Have you ever known you wanted to do something in your life, like quit a bad habit, drink more water or lose weight?
If so, you are likely aware of how difficult these things can be to implement. Often our thoughts and desires conflict with our actual behaviours. Did you know that experiencing cognitive dissonance may help these thoughts and behaviours come into alignment?
Cognitive dissonance is a phenomenon in which someone holds varying or contradictory beliefs which creates psychological tension as well as an imbalance. Often, the individual feels the need to alleviate this conflict by changing one of their views to align with the other. For example, an individual who wants to stop a behaviour that they believe is harmful to their health, such as smoking, but also greatly enjoys cigarettes. These contradictory beliefs can cause cognitive dissonance to arise, which creates a discomfort that has the potential to motivate the inner conflict to be resolved.
Cognitive Dissonance in My Life
I can be quite indecisive, especially when it comes to buying decisions. Just last week I was deciding between two pairs of (very similar) running shoes to purchase. Everyone was telling me I couldn’t go wrong either way, but I was unable to make up my mind. After some time, I just decided on one, and after that happened, the value of the rejected shoes decreased dramatically. I was convincing myself that the shoes I bought were way better than the other ones, and so was everyone around me! This shift, called the post-decisional spread, is an interesting phenomenon to reduce any felt discomfort in the form of dissonance.
Cognitive Dissonance from a Research Perspective
A study done by Chatzisarantis et al. (2008) worked with participants who believed that exercise was boring while also holding the view that lack of exercise has harmful outcomes. They had some participants write about a time they intended to exercise but did not follow through, while others wrote about an unrelated, neutral topic. Following this, participants completed a questionnaire to measure intentions to exercise as well as behaviour. The experimental group (who wrote about exercise) had stronger intentions and exercise behaviour than those writing about a neutral topic. This gives rise to the notion that creating an unwelcoming state of cognitive dissonance in an individual can lead to attitude change.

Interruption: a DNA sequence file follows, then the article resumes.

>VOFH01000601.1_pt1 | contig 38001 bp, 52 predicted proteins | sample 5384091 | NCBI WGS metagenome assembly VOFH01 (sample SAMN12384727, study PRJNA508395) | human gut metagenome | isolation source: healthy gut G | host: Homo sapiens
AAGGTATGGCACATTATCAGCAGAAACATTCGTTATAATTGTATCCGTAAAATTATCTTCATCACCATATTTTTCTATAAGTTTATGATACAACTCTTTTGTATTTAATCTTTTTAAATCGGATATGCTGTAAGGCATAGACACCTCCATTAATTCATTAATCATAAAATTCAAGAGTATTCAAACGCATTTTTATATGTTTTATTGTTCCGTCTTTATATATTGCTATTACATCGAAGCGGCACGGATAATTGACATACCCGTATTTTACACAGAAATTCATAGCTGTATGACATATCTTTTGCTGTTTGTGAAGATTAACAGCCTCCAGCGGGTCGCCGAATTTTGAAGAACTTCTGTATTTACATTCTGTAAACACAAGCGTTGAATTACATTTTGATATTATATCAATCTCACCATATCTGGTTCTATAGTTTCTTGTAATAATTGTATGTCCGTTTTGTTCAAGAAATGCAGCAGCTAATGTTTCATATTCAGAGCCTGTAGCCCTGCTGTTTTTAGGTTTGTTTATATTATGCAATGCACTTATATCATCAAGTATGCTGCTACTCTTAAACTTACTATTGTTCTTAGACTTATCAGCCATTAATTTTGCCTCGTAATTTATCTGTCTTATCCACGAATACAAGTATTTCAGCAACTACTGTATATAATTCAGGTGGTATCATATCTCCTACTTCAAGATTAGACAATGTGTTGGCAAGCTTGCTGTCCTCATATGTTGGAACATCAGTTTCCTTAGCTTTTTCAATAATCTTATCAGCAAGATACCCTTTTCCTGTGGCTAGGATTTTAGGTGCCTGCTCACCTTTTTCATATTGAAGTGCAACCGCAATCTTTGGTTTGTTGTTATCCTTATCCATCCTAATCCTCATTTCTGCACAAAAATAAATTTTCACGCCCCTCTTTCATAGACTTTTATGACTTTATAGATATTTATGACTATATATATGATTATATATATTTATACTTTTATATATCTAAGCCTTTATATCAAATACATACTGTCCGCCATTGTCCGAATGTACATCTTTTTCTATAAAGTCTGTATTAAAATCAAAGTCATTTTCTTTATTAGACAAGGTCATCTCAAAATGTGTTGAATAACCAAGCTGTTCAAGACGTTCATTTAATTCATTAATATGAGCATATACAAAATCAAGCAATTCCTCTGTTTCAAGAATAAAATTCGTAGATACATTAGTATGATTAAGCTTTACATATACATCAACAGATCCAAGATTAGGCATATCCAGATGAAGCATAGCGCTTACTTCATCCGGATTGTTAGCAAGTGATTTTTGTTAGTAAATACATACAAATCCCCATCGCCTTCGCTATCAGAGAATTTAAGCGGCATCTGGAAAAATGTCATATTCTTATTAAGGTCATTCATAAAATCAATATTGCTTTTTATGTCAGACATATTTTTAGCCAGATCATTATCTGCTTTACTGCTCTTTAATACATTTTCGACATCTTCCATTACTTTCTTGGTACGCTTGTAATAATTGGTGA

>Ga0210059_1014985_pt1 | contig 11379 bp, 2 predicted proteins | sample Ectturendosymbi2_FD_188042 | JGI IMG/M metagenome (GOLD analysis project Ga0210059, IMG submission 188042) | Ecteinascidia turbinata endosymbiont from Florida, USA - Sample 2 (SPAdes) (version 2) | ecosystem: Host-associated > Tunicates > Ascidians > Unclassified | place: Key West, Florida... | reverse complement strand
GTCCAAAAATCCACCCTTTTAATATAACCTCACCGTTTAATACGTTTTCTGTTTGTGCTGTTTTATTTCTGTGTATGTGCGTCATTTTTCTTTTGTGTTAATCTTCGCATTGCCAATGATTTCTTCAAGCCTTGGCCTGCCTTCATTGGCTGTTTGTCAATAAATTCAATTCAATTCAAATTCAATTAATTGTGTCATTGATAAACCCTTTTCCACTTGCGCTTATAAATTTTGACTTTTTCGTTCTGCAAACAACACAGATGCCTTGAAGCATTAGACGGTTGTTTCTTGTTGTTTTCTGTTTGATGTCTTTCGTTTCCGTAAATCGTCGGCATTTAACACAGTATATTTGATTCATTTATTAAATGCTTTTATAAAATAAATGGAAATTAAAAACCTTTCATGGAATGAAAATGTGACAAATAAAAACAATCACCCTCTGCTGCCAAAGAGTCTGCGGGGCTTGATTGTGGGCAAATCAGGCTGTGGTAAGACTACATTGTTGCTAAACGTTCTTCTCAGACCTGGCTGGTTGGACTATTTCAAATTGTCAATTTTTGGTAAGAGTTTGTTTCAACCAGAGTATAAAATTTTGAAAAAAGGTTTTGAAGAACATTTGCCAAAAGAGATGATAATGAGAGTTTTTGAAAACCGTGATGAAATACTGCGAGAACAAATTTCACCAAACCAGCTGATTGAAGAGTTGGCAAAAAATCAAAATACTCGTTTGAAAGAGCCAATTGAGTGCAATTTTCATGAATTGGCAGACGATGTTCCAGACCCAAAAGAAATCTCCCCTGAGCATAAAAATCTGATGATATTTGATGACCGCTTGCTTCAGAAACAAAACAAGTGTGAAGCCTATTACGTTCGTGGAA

Can Cognitive Dissonance Lead to Change?
Although the feeling of discomfort may present as uncomfortable, it can lead to progressive changes in our lives. For example, if someone believed that fast food was healthy eating, letting them know the information regarding the negative effects may create this state of cognitive dissonance, pushing them to become more informed and possibly make a behaviour change towards healthier eating.
Another motivational factor may lie in detecting a discrepancy between one’s behaviour and their values. For example, one may express to their friends that smoking is damaging and yet do it anyways. This may be happening at the conscious or subconscious level, but pointing it out may highlight the discrepancy and be the motivating factor to change.
Chatzisarantis et al. (2008) also found that participants induced to feel cognitive dissonance experienced an increase in their perceived ability to control their behaviours. An explanation for this could be that they had yet to rationally think about the behaviour change and how they would actually go about it, and once they did they felt they had more control.
What Happens After Our Behaviour Changes?
Once new behaviours are on the rise, especially when they had been goals for a long time, positive reinforcement of the individual and the behaviour can reduce any corresponding dissonance. This will not only help form the new behaviour but also help the individual stick to it over time, maintaining the new life change!
So, although cognitive dissonance can create tension within ourselves, in various situations this tension can be used as a motivator to reevaluate our goals and values, and check in to ensure our behaviours match our cognitions!
Chatzisarantis, N. L. D., Hagger, M. S., & Wang, J. C. K. (2008). An Experimental Test of Cognitive Dissonance Theory in the Domain of Physical Exercise. Journal of Applied Sport Psychology, 20(1), 97–115. https://doi.org/10.1080/10413200701601482